Intel probably deemed the effort needed to recover from Basis recalls unnecessary, instead pulling the plug on wearables altogether.
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Intel retreated from Basis, its fitness tracker brand, last year under the pressure of a hot recall order for its Peak watch. And it’s going to keep it tucked inside wherever it is.
Engadget talked with Dr. Jerry Bautista, vice president of Intel’s wearables unit, about the future of Basis. Bautista said that the strategy from this point is with third-party manufacturers as it has done with New Balance and its RunIQ and Tag Heuer as well. The partnerships will allow “iconic brands [to] focus on the product in a way we can’t.”
Intel is certainly making headway with its silicon, as it is wont to do. But, like the Ruby box you see above, you won’t be seeing Basis on retail shelves anytime soon.
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After recalling the Basis Peak and Basis B1 wearables and offering full refunds to their owners, Intel is reportedly taking a step back in its wearables development. The company vehemently denies, though, that it is stepping away from the arena.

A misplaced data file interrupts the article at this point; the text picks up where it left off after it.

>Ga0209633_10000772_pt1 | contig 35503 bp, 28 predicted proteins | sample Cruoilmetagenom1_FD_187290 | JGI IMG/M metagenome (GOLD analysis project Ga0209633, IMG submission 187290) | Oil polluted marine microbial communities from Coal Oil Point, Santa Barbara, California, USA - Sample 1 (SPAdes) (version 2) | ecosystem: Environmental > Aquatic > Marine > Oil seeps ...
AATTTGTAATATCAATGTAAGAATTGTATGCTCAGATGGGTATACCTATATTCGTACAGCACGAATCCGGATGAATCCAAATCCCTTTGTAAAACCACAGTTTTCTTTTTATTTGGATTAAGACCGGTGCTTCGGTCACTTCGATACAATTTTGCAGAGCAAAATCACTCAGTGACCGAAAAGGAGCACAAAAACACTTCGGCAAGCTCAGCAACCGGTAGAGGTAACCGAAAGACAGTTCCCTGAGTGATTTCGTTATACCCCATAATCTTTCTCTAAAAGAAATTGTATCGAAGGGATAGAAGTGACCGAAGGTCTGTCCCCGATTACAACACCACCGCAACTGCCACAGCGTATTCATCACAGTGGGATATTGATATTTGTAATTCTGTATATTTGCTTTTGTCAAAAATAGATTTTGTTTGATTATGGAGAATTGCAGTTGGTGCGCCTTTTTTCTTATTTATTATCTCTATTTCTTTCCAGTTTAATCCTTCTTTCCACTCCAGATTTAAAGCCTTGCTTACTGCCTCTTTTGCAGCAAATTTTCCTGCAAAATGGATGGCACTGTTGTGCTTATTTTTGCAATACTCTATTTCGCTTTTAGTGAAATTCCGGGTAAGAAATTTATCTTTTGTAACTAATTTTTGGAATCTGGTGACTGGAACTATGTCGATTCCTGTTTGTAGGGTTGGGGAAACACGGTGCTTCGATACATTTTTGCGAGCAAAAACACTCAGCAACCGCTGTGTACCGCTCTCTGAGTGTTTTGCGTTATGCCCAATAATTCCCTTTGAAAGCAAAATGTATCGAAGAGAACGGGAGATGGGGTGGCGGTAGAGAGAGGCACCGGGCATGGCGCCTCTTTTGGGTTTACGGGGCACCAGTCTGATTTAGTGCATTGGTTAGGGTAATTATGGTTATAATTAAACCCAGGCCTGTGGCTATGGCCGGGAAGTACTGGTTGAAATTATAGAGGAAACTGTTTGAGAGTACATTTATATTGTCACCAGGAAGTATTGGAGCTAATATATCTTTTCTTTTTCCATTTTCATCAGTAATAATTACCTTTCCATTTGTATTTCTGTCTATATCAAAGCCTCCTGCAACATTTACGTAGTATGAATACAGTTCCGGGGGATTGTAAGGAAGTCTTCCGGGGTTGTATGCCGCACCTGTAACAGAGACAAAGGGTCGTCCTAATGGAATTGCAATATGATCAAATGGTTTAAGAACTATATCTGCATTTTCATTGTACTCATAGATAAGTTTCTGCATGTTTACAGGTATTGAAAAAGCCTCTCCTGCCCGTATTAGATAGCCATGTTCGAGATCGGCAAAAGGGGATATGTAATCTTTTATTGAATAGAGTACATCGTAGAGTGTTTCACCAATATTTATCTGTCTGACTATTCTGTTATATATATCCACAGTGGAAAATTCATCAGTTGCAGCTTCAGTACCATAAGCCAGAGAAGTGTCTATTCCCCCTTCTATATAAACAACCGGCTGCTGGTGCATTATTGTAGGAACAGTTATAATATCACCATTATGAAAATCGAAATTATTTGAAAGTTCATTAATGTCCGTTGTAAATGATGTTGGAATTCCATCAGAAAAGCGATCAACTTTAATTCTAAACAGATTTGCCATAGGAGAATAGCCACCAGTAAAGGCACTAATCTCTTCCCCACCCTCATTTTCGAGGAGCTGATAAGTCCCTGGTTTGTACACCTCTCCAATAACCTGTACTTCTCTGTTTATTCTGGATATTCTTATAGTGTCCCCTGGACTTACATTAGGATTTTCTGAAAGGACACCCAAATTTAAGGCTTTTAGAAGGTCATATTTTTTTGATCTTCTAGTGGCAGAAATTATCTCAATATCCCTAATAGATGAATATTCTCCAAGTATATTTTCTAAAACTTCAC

TechCrunch is reporting from its sources that Intel has informed employees in its New Devices Group of major changes to the unit’s mission that could result in massive layoffs. It was not clear at the time if the scaling down would lead to an ultimate end of Intel’s pursuit of powering wearables, something it wanted to do with its initial acquisition of Basis and another startup called Recon. One project that “will never [likely] see the light of day” is the Basis Ruby fitness wearable, a pictured of which leaked with this news.
Intel issued a statement over the weekend to deny its withdrawal from the wearables market.
Intel is in no way stepping back from the wearables business. In fact, we have several products in the works that we are very excited about, as well as prior launches that highlight our wearable technology such as the TAG Heuer Connected watch and recent Oakley Radar Pace smart eyewear.
Indeed, it may provide and tune processors for those purposes to other manufacturers, but the statement does not clear up whether it will ever catch back up with its consumer efforts of the past.
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Intel is effectively tearing itself away from the business of fitness trackers. It began with its Basis Peak device overheating and causing injuries to its users which forced the company to recall the band. It later decided to shut down its software platform and all support for it on December 31.Since then, it has been offering Peak refunds and health data exports. But there’s also another Basis ...
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You may have forgotten all about this, or never heard the news in the first place, but a couple of years back, Intel plunked down a reported $100 million to acquire a startup called Basis Science. The move was part of a larger expansion effort into the world of wearable device production and distribution, though it turned out to be a catastrophically bad investment.Not only did the Basis Peak fitness watch fail to amass the mainstream popularity of Pebbles,
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